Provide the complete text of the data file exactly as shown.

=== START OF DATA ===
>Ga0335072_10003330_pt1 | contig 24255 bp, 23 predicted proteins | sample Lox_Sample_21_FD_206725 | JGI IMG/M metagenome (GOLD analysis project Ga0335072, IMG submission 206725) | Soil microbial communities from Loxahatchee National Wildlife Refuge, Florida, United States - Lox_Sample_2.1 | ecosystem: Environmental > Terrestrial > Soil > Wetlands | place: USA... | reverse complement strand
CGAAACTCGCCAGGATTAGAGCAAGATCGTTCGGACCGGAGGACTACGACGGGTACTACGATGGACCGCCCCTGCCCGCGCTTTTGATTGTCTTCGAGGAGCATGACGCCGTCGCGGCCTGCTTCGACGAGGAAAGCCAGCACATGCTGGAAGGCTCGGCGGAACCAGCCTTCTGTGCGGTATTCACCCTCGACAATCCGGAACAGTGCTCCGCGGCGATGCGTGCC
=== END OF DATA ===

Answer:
>Ga0335072_10003330_pt1 | contig 24255 bp, 23 predicted proteins | sample Lox_Sample_21_FD_206725 | JGI IMG/M metagenome (GOLD analysis project Ga0335072, IMG submission 206725) | Soil microbial communities from Loxahatchee National Wildlife Refuge, Florida, United States - Lox_Sample_2.1 | ecosystem: Environmental > Terrestrial > Soil > Wetlands | place: USA... | reverse complement strand
CGAAACTCGCCAGGATTAGAGCAAGATCGTTCGGACCGGAGGACTACGACGGGTACTACGATGGACCGCCCCTGCCCGCGCTTTTGATTGTCTTCGAGGAGCATGACGCCGTCGCGGCCTGCTTCGACGAGGAAAGCCAGCACATGCTGGAAGGCTCGGCGGAACCAGCCTTCTGTGCGGTATTCACCCTCGACAATCCGGAACAGTGCTCCGCGGCGATGCGTGCC